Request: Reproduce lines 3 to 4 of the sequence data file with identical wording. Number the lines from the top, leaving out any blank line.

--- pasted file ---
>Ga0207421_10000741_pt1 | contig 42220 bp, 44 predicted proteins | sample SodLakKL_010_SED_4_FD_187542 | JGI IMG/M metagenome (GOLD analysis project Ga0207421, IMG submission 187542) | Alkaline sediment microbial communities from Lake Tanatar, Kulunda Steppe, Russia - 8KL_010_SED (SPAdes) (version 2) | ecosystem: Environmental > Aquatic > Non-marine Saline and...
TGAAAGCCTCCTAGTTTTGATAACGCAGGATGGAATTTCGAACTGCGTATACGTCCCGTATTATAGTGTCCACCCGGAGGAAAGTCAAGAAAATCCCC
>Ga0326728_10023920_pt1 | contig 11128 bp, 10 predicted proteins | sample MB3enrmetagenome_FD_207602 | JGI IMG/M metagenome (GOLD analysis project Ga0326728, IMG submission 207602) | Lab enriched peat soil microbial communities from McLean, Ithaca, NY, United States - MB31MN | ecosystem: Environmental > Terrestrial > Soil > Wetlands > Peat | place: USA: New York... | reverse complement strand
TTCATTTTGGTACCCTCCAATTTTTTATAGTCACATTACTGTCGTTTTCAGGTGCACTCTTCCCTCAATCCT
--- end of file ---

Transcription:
>Ga0326728_10023920_pt1 | contig 11128 bp, 10 predicted proteins | sample MB3enrmetagenome_FD_207602 | JGI IMG/M metagenome (GOLD analysis project Ga0326728, IMG submission 207602) | Lab enriched peat soil microbial communities from McLean, Ithaca, NY, United States - MB31MN | ecosystem: Environmental > Terrestrial > Soil > Wetlands > Peat | place: USA: New York... | reverse complement strand
TTCATTTTGGTACCCTCCAATTTTTTATAGTCACATTACTGTCGTTTTCAGGTGCACTCTTCCCTCAATCCT